No Pulp hits, but stand-up, balloons and Black Sabbath covers galore
In a week when bullets began to fly again in London’s badlands, political commentators were two-a-penny. But for the Astoria faithful tonight, there’s only one man who can X-ray the soul of modern Britain. With a flurry of outsized limbs and horny glasses, Jarvis arrives onstage. “This goes out to south London,” he announces, before launching into the tale of his own mugging at the hands of the broiling underclasses, ‘Fat Children’.
After four years of “retirement”, England’s kitchen sink messiah walks among us again. JC may not be Jesus, but tonight’s like a second coming. Despite proclaiming himself “a middle-aged man trying to hold on to his hair”, he still jerks with teenage vitality, like a marionette, hauling himself backwards across the stage in that inimitable Sheffield stick-insect version of the moonwalk. Tonight, the watery acoustics of the rest of his debut receive some amped-up crunch, comfortably reaching the eager ears of the Astoria’s higher balconies. ‘Heavy Weather’ turns from drizzle into a dazzling thundercrack, while ‘Disney Time’ expands so much on its airless paedophile creep-factor that it’s in danger of being hounded by the News Of The World.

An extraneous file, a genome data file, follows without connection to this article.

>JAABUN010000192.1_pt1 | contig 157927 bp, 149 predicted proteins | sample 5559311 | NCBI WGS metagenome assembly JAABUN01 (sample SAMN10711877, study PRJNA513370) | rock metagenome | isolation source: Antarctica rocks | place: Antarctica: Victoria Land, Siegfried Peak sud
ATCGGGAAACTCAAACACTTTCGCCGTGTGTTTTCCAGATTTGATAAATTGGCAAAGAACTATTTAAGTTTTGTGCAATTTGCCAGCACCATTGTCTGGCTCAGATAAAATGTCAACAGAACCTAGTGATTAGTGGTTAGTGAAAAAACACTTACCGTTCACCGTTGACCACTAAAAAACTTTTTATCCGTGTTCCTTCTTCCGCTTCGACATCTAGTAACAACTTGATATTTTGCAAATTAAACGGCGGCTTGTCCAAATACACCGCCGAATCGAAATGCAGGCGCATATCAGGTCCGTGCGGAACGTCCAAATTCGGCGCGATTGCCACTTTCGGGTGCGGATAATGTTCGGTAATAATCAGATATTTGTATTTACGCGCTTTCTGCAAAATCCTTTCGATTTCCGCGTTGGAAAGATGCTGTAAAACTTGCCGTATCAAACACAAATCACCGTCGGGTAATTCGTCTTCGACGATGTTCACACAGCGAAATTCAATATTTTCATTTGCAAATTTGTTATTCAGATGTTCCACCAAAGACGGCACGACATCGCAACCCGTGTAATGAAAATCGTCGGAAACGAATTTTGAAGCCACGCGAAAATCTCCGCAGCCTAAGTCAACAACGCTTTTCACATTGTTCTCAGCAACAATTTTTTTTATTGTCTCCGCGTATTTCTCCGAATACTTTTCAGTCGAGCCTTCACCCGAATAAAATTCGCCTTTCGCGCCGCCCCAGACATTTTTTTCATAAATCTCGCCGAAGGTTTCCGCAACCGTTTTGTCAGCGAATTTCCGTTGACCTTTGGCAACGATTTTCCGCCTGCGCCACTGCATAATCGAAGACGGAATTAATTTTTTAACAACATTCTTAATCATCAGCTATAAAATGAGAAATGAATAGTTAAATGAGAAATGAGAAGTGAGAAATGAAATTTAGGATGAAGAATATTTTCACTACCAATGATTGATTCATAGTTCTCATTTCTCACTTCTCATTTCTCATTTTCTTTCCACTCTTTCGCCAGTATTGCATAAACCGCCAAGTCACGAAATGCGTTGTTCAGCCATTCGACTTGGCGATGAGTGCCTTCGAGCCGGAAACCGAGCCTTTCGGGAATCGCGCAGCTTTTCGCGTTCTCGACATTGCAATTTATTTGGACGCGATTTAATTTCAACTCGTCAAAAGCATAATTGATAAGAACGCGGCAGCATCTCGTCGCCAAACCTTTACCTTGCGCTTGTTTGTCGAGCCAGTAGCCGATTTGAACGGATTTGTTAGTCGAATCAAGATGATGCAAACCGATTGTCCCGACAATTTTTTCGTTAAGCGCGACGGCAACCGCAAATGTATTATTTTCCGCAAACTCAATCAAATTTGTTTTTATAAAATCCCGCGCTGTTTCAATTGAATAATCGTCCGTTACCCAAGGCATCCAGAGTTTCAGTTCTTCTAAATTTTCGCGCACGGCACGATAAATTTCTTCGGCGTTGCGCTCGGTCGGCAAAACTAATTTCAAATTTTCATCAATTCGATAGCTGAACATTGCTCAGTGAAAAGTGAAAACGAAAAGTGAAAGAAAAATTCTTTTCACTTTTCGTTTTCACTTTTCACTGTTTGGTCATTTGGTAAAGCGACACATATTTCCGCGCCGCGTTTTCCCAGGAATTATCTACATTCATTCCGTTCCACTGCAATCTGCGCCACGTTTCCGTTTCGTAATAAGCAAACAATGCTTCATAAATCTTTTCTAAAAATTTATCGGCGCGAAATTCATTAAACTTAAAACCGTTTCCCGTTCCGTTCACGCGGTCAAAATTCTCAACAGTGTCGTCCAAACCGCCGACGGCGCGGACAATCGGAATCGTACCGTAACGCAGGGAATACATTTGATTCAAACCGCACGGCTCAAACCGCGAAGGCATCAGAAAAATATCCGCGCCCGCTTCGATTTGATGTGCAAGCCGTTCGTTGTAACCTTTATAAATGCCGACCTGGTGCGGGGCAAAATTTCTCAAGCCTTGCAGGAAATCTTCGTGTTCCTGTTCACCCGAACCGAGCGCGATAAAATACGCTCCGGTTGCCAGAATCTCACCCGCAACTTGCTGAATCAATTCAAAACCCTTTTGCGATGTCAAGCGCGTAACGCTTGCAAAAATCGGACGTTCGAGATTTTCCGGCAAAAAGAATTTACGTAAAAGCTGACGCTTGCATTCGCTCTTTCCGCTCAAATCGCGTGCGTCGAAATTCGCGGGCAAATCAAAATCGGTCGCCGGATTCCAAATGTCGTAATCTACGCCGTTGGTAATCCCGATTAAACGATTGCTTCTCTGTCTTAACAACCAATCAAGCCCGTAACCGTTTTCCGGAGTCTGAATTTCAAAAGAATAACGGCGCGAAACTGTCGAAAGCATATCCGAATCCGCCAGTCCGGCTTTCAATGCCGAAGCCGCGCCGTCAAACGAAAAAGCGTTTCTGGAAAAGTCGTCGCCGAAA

The scarcity of crowd singalongs (something a Pulp hit would rectify, but we dream in vain), is made up for by witty-but-bizarre banter (“I heard Sophie Ellis Bextor was found dead in a Parisian hotel”), love notes passed onstage, “the least appropriate deployment of balloons” and an impromptu pub quiz.
If further proof was needed that Jarv works like a pro, it’s packed into an encore boasting ‘Running The World’, Talking Heads’ ‘Heaven’ and, er… Black Sabbath’s ‘Paranoid’. JC asks if we’re “vibing”. In the midst of these dark times, the answer is a resounding yes.